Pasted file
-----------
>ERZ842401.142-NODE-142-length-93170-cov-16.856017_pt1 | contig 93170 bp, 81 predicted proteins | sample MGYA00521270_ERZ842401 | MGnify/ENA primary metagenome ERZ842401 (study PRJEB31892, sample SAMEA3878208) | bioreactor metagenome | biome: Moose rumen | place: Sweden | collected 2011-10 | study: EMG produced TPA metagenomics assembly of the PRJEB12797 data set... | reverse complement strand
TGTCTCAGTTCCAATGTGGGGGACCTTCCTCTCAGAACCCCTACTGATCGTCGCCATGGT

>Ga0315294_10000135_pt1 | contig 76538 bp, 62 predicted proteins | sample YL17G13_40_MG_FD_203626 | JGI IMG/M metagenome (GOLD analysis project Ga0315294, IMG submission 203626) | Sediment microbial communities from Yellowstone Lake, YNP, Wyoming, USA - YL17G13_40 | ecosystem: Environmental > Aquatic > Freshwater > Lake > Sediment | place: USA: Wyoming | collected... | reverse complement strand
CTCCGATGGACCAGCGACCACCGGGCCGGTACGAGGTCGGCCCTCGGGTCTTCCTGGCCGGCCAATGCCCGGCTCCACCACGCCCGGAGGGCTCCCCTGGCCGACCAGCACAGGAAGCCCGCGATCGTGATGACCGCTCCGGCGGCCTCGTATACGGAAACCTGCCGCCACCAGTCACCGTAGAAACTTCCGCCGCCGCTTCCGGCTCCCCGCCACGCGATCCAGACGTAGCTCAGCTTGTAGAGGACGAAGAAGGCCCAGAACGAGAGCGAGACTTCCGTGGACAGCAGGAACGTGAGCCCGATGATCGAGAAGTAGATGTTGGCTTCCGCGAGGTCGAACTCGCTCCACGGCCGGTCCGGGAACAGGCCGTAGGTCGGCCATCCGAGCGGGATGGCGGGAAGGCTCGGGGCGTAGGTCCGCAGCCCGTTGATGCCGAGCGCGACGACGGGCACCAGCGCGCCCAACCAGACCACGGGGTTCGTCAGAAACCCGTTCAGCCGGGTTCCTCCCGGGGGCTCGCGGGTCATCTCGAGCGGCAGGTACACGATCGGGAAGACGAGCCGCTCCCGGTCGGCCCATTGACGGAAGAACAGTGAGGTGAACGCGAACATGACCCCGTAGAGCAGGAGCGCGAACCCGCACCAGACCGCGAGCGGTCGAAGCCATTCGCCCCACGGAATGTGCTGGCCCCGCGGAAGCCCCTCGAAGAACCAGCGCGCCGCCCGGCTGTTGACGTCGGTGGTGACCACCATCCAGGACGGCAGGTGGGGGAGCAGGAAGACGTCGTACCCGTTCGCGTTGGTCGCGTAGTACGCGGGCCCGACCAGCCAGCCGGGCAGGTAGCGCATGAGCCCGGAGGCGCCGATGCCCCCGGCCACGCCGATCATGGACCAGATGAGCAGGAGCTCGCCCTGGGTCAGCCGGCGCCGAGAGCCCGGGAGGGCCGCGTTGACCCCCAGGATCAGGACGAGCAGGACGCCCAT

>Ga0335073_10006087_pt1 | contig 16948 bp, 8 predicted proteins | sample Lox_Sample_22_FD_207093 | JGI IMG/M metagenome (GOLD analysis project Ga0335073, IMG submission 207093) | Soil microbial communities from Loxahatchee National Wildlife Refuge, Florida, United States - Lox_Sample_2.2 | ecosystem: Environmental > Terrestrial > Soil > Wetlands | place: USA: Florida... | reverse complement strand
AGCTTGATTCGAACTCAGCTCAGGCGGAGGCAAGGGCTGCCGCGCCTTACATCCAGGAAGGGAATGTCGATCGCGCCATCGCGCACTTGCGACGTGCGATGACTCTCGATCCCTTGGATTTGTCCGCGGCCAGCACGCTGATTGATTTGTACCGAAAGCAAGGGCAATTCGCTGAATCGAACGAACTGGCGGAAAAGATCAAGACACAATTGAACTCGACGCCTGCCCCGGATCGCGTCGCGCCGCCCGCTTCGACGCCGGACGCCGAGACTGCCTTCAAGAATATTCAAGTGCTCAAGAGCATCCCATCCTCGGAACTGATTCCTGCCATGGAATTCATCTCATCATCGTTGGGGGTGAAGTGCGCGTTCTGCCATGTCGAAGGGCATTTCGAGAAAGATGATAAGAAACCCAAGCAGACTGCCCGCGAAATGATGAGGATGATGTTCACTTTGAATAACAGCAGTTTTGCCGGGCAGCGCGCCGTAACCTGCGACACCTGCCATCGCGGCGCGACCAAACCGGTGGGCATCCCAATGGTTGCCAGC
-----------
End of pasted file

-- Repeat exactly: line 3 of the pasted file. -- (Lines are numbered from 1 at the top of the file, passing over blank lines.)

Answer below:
>Ga0315294_10000135_pt1 | contig 76538 bp, 62 predicted proteins | sample YL17G13_40_MG_FD_203626 | JGI IMG/M metagenome (GOLD analysis project Ga0315294, IMG submission 203626) | Sediment microbial communities from Yellowstone Lake, YNP, Wyoming, USA - YL17G13_40 | ecosystem: Environmental > Aquatic > Freshwater > Lake > Sediment | place: USA: Wyoming | collected... | reverse complement strand